challenges that may lay ahead, whether severe natural disasters, outbreaks of emergent infectious disease,
or renewed terrorist attacks.
Benjamin, Jessica Sara; Gardner, Howard; Pettingill, Lindsay
It is hard to imagine a society functioning in the absence of trust. From the smallest incident—crossing
the street when the light is green—to the most consequential events—a government fulfilling its pledge
to pay Social Security—individuals must be able to rely on individuals and institutions to behave in a reliable
and trustworthy manner. When trust is absent, chaos ensues. Of course, trust should not be given
blindly; authentic trust needs to be earned and renewed (Fukuyama, 1995; Putnam, 2000).
Kramer, Roderick M.
Few concepts in the social sciences are invoked with the same ease or employed so readily to explain so
many social and institutional outcomes as power. The concept of power has been used to explain, for
example, how organizational resources are allocated (Pfeffer, 1992), how decisions are made (Neustadt,
1990), the control of attention (Fiske, 1993), behavioral disinhibition (Galinsky, Gruenfeld & Magee,
2003; Keltner, Gruenfeld & Anderson, 2003), and the resolution of conflict (Boulding, 1966, 1989), to
name just a few important processes and outcomes. The concept of power is routinely used, moreover,
not only to explain why such outcomes do happen, but also why they...
Greenstein, Fred I.
If one set out to design a democracy in which the personal qualities of the top leader could be expected to have an impact on political outcomes, the result might well resemble the political system of the United States. The separation of powers and the Constitutional provision for a president with autonomous powers such as the veto have enabled chief executives to place a personal stamp on the nation's policies since
the founding of the Republic; but until the1930s, Congress typically took the lead in policy making, and the activities of the federal government had little impact on the nation and...
On March 16, 2003, Rachel Corrie, a 23-year-old American college student from Olympia, Washington,
was crushed to death by an Israeli military bulldozer while attempting to prevent, with her own body, the
Israeli demolition of a Palestinian doctor’s home in the Occupied Territories. Photos of blond and petite
Corrie, taken during the incident by fellow twenty-something nonviolent activists in the “International
Solidarity Movement” (ISM), which Corrie had joined for her work in Palestine, showed her standing
high on a pile of dirt in front of the American-made Caterpillar bulldozer. A small figure in a fluorescent
jacket holding a bullhorn, she sat down momentarily to stop the...
Jensen, Michael C.
In the past few years, we have seen many fine companies end up in ruins and watched record numbers
of senior executives go to jail. And we will surely hear of more investigations, more prison
terms, and more damaged reputations. Shareholders and society have borne value destruction in the
hundreds of billions of dollars.
What went wrong? Were managers overtaken by a fit of greed? Did they wake up one morning and
decide to be crooks? No. Although there were some crooks in the system, the root cause of the problem
was not the people but the system in which they were operating—a system in which...
Andrews, Kenneth T.; Baggetta, Matthew; Ganz, Marshall; Han, Hahrie; Lim, Chaeyoon
For much of our history, civic associations have served as schools of democracy for the millions of
Americans to whom they taught leadership skills, democratic governance and public engagement. Civic
associations rooted in a membership to whom they are accountable, in governance by elected leaders, and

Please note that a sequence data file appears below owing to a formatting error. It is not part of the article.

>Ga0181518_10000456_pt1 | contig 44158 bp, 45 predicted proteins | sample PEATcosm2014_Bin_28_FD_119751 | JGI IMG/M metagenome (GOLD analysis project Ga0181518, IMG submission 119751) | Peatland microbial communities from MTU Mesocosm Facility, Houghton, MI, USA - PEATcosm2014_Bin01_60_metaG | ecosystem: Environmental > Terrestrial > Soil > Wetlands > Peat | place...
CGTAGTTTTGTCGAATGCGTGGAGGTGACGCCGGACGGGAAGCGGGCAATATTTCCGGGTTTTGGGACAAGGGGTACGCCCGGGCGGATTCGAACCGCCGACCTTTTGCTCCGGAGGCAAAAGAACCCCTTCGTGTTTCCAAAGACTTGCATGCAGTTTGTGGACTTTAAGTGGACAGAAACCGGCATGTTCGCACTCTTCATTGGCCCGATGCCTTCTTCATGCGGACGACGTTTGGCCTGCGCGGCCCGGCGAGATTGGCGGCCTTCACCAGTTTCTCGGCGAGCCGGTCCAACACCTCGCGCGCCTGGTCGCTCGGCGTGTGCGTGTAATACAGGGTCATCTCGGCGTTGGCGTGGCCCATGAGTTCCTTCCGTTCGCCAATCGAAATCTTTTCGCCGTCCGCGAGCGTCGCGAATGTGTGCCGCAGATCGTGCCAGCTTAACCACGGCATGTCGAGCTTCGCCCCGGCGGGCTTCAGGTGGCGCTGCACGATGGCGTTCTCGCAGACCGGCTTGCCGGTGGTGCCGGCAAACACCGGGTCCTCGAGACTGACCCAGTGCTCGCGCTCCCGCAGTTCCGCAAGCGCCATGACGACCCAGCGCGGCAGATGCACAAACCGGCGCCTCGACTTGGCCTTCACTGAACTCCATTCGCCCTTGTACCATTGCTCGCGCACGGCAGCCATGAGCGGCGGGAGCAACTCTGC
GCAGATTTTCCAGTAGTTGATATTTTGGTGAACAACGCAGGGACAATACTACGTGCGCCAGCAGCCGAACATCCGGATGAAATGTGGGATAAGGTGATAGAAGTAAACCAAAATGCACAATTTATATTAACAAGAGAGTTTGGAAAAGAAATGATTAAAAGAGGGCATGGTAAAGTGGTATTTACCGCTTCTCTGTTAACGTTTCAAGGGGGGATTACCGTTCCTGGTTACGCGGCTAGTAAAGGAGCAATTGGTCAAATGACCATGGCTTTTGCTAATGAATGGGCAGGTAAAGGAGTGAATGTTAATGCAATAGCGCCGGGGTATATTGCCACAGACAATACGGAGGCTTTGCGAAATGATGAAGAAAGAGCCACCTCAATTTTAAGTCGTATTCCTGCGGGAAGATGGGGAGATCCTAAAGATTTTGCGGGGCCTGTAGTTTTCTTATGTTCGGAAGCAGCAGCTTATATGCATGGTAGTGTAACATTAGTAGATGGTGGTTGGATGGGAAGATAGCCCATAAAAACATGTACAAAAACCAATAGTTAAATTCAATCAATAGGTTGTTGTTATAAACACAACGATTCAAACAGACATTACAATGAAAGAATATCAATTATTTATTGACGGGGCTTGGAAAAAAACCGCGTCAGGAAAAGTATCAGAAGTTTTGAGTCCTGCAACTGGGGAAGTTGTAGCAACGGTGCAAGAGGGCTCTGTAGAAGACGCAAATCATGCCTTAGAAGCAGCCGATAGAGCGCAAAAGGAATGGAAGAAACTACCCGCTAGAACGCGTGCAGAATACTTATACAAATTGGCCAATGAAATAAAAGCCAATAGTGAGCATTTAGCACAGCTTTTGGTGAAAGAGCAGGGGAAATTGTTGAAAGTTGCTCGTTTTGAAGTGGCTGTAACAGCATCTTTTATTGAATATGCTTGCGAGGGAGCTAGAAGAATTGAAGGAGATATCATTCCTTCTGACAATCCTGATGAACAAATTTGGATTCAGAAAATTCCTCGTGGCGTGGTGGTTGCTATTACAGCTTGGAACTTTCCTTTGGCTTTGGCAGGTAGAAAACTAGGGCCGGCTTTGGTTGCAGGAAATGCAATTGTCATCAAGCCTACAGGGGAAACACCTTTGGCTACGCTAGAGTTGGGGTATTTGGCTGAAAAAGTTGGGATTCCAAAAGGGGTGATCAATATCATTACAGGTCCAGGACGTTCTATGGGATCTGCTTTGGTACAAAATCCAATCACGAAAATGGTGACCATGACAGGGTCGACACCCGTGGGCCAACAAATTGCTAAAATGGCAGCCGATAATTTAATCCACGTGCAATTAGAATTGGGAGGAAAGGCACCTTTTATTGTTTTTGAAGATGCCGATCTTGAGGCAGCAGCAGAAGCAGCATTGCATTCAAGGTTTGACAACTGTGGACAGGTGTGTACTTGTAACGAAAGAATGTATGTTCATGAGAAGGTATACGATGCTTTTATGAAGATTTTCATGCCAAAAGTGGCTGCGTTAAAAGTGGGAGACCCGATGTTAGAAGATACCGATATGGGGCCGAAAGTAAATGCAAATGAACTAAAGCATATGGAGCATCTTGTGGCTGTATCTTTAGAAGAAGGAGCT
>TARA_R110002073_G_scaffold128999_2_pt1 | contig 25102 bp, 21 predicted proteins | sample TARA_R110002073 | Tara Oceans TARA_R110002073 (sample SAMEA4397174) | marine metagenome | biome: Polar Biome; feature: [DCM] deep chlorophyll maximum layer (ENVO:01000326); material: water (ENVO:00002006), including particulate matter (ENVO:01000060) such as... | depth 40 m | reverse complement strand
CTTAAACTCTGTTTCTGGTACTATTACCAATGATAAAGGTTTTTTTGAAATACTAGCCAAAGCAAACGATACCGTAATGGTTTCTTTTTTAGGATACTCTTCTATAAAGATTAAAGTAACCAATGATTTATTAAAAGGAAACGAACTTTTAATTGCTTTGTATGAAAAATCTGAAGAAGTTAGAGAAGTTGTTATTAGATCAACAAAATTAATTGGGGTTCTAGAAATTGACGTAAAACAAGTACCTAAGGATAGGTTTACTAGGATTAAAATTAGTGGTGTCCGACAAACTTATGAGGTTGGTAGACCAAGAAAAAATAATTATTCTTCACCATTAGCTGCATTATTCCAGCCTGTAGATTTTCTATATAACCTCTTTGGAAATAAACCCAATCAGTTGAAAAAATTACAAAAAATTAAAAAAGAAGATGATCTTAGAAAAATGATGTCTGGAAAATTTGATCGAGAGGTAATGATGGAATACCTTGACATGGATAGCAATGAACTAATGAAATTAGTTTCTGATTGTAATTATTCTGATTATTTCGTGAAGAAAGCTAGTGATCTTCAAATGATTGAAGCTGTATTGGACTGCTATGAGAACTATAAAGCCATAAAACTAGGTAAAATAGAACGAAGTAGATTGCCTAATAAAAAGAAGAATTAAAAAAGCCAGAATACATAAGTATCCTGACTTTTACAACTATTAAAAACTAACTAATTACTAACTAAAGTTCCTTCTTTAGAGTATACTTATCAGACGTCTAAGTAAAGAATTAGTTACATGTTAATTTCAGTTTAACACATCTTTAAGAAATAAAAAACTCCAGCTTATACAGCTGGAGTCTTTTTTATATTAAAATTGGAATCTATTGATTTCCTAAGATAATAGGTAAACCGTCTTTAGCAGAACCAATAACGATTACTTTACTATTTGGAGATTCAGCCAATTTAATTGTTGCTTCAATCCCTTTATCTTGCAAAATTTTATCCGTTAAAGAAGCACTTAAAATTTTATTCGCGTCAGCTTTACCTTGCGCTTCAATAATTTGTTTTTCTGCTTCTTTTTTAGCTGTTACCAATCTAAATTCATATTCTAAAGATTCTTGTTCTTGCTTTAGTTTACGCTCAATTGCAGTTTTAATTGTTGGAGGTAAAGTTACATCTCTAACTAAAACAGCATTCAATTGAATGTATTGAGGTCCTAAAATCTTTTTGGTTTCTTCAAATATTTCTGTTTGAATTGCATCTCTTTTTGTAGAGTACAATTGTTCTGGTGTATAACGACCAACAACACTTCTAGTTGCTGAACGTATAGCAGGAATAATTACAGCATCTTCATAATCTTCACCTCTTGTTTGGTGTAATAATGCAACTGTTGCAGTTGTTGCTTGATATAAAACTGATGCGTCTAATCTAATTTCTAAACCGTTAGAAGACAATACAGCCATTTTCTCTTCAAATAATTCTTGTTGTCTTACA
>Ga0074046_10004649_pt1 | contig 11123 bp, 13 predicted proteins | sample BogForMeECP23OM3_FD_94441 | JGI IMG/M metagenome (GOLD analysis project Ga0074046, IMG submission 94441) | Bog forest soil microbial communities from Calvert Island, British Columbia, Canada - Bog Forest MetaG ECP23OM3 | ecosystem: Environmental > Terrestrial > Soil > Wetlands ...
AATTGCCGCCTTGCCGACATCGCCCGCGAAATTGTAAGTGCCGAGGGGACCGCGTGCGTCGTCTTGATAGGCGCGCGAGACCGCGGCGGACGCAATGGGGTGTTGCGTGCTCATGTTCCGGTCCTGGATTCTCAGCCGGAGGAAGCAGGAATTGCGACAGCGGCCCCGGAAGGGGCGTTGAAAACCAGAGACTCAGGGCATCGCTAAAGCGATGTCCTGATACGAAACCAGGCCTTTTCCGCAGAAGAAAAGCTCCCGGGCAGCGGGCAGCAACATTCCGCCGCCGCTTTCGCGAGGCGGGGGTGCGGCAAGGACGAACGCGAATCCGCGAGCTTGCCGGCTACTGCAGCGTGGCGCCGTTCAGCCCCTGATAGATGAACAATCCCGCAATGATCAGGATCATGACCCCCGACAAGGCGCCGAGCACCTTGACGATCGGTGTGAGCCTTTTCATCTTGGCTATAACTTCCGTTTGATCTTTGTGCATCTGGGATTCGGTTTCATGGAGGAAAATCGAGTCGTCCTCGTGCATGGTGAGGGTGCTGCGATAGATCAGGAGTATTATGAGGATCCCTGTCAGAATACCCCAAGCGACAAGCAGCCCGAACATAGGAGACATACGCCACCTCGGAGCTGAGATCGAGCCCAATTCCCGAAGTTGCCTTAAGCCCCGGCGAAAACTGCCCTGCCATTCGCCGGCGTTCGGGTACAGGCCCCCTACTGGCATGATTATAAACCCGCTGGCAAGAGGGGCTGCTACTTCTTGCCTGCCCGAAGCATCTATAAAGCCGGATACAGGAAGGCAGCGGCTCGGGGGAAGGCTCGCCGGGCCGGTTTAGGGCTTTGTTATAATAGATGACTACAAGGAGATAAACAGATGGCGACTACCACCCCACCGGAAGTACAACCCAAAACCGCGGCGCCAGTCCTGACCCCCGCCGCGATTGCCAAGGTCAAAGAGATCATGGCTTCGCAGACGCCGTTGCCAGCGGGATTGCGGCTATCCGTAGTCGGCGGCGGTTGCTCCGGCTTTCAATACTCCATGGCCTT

in a commitment to public advocacy not only make claims on public officials but teach the practice of
democracy itself by engaging citizens in working together on common goals. In fact, many have argued
that the recent trend replacing such associations with professional advocates and professional service
providers has eroded valuable civic infrastructure (Putnam, 2000; Skocpol, 2003). But not all...
Pittinsky, Todd L.; Zhu, Cheng
China’s economic and political importance has captured the world’s attention. China has become increasingly
integrated into the global economy. Between 2000 and 2003, it accounted for one-third of global
economic growth measured at purchasing-power parity, more than twice as much as the United States
(“Food for Thought,” 2004). Politically, China is the largest communist country in the world. As China
seeks to raise its international prestige by hosting the 2008 Olympic Games, social factors have also captured
the world’s attention: China’s status as the most populous country in the world, and its domestic
and international crises over democratization, legitimization, and corruption. For all these reasons, China
Sternberg, Robert J.
Leadership is essential to the successful functioning of virtually any organization. Scholars of leadership
attempt to understand what leads to success in leadership. Successful leaders need to do two things, among others. First, they need to have a story that followers can understand, accept, and, hopefully, support (see also Gardner, 1995). Second, they need to engage in complex processing that results in the creation, implementation, and monitoring of the story (see also Sternberg, 2003). The WICS model of leadership addresses both aspects of the leadership process. This model synthesizes many aspects of previous models. Thus it draws on much that is...
Bowles, Hannah Riley
It is hard to imagine a leadership situation that is devoid of conflict or even what the function of leadership would be on an island of perpetual harmony where all parties shared a perfectly common vision of their objectives and how to achieve them. Many of leadership’s most important challenges are born of conflict— to build coalitions among divergent interests, forge consensus from discord, and transform destructive disagreement into constructive debates (Burns, 1978; Gardner, 1990; Selznick, 1957). We easily
recognize effective leaders as expert negotiators as they confront and appeal to a multiplicity of interests to achieve their objectives (Lax &...